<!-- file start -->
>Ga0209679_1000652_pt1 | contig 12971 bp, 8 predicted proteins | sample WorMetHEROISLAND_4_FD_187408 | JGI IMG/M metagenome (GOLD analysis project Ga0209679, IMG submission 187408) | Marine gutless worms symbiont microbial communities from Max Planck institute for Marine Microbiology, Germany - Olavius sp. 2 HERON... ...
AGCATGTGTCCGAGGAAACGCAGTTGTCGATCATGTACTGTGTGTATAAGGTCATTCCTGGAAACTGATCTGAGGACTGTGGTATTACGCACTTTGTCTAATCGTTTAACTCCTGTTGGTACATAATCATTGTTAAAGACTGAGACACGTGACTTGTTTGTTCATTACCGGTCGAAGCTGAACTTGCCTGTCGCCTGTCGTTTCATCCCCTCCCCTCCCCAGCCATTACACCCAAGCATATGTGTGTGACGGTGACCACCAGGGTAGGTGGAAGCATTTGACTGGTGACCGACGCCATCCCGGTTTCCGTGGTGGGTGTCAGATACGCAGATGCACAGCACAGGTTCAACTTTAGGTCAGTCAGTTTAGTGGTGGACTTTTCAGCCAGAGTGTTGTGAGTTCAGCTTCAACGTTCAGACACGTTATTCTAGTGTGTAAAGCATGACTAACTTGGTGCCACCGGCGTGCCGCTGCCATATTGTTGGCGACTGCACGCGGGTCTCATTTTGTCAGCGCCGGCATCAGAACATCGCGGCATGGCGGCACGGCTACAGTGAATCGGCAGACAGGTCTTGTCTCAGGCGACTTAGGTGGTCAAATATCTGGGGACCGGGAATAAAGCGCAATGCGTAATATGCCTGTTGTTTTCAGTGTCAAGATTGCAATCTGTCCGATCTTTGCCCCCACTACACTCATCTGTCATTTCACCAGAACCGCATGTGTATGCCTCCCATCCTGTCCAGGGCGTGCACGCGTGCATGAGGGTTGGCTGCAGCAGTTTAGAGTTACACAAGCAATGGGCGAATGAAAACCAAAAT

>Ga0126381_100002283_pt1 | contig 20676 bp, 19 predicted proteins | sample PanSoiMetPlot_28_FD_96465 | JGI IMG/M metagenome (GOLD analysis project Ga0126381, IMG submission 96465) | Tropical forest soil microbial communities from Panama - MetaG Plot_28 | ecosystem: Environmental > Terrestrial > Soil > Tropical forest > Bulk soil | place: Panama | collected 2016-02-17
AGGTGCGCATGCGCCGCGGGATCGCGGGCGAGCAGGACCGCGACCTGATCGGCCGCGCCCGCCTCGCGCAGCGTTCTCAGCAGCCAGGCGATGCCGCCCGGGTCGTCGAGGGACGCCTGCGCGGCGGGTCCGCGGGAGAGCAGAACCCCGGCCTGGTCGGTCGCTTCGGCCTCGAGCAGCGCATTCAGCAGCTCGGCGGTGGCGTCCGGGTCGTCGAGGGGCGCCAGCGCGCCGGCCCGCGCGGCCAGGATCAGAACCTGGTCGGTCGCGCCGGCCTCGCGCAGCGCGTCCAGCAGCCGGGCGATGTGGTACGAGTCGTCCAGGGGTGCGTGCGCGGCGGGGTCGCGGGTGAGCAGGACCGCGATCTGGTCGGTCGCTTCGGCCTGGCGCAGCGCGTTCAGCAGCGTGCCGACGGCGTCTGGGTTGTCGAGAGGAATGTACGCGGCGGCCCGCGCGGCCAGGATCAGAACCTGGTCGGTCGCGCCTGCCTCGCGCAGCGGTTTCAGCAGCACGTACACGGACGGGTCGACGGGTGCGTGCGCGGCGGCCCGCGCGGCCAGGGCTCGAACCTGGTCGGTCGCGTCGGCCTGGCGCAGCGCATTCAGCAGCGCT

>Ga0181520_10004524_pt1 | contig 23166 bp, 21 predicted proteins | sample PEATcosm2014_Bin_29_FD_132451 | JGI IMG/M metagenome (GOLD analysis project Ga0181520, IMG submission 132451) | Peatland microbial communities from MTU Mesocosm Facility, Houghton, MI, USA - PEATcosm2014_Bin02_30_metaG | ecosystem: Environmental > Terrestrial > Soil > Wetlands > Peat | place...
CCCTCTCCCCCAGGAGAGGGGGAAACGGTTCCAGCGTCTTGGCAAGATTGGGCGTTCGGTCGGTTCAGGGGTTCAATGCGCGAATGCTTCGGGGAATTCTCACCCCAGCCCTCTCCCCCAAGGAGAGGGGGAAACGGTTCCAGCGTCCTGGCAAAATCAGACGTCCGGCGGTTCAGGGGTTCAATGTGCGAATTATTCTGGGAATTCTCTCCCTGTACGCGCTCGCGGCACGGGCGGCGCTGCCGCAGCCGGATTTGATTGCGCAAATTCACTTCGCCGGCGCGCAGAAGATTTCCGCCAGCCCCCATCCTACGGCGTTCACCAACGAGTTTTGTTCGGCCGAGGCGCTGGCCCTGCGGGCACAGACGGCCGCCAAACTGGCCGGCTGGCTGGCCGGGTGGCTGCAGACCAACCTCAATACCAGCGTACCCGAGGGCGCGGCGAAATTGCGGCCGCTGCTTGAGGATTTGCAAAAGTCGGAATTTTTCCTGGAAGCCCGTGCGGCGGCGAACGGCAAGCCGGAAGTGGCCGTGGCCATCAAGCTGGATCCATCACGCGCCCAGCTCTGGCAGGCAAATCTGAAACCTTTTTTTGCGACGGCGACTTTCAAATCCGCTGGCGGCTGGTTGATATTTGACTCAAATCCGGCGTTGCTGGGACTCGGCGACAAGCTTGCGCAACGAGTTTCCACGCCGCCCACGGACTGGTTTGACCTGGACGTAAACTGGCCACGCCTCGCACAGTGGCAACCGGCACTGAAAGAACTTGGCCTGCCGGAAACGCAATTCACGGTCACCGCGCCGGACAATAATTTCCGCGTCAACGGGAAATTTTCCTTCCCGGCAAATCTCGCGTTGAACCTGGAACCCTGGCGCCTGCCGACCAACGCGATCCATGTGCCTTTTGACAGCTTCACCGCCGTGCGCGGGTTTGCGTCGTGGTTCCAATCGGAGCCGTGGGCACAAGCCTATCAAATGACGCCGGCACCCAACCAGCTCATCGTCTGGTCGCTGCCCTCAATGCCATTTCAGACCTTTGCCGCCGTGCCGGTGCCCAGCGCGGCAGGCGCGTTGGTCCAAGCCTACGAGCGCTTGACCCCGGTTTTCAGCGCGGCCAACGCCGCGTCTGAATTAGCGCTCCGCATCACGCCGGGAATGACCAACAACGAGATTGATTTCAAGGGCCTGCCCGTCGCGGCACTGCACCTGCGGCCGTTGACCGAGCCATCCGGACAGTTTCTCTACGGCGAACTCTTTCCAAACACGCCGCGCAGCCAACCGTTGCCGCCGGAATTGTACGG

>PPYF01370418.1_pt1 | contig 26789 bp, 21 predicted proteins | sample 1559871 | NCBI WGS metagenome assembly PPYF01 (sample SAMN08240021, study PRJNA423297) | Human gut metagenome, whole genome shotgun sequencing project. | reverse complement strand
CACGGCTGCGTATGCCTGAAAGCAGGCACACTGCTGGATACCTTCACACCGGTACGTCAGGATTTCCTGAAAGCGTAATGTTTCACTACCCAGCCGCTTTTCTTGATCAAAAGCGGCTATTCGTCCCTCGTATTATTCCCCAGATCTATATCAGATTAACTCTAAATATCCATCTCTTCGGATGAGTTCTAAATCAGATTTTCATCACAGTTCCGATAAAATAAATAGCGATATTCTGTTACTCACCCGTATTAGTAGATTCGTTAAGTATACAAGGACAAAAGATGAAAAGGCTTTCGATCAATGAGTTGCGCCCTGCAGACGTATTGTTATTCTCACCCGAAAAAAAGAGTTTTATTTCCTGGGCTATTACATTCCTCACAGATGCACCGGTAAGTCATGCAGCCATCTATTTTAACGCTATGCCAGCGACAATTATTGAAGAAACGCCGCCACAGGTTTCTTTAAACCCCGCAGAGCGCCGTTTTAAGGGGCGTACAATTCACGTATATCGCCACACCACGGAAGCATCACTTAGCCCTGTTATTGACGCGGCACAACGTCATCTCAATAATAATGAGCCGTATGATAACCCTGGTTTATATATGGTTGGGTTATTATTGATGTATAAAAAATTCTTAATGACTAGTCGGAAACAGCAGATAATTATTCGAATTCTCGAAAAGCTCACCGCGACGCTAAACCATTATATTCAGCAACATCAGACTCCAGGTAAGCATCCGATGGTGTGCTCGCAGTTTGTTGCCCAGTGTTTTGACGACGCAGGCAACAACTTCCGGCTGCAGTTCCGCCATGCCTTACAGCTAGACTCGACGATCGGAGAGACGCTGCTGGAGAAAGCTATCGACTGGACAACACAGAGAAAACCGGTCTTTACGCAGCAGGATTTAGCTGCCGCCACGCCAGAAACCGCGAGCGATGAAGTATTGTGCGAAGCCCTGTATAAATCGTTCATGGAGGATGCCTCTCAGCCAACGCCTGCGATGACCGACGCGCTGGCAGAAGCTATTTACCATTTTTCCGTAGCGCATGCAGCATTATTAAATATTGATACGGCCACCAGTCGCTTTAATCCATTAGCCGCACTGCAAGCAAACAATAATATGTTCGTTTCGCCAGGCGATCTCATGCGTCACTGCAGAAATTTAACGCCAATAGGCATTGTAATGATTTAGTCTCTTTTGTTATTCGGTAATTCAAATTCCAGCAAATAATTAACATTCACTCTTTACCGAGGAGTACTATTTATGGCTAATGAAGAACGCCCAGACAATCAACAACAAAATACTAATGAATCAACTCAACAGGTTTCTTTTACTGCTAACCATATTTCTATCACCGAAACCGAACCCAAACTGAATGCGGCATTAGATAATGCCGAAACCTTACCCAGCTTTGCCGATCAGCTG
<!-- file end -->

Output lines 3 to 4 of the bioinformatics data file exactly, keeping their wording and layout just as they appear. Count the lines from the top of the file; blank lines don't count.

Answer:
>Ga0126381_100002283_pt1 | contig 20676 bp, 19 predicted proteins | sample PanSoiMetPlot_28_FD_96465 | JGI IMG/M metagenome (GOLD analysis project Ga0126381, IMG submission 96465) | Tropical forest soil microbial communities from Panama - MetaG Plot_28 | ecosystem: Environmental > Terrestrial > Soil > Tropical forest > Bulk soil | place: Panama | collected 2016-02-17
AGGTGCGCATGCGCCGCGGGATCGCGGGCGAGCAGGACCGCGACCTGATCGGCCGCGCCCGCCTCGCGCAGCGTTCTCAGCAGCCAGGCGATGCCGCCCGGGTCGTCGAGGGACGCCTGCGCGGCGGGTCCGCGGGAGAGCAGAACCCCGGCCTGGTCGGTCGCTTCGGCCTCGAGCAGCGCATTCAGCAGCTCGGCGGTGGCGTCCGGGTCGTCGAGGGGCGCCAGCGCGCCGGCCCGCGCGGCCAGGATCAGAACCTGGTCGGTCGCGCCGGCCTCGCGCAGCGCGTCCAGCAGCCGGGCGATGTGGTACGAGTCGTCCAGGGGTGCGTGCGCGGCGGGGTCGCGGGTGAGCAGGACCGCGATCTGGTCGGTCGCTTCGGCCTGGCGCAGCGCGTTCAGCAGCGTGCCGACGGCGTCTGGGTTGTCGAGAGGAATGTACGCGGCGGCCCGCGCGGCCAGGATCAGAACCTGGTCGGTCGCGCCTGCCTCGCGCAGCGGTTTCAGCAGCACGTACACGGACGGGTCGACGGGTGCGTGCGCGGCGGCCCGCGCGGCCAGGGCTCGAACCTGGTCGGTCGCGTCGGCCTGGCGCAGCGCATTCAGCAGCGCT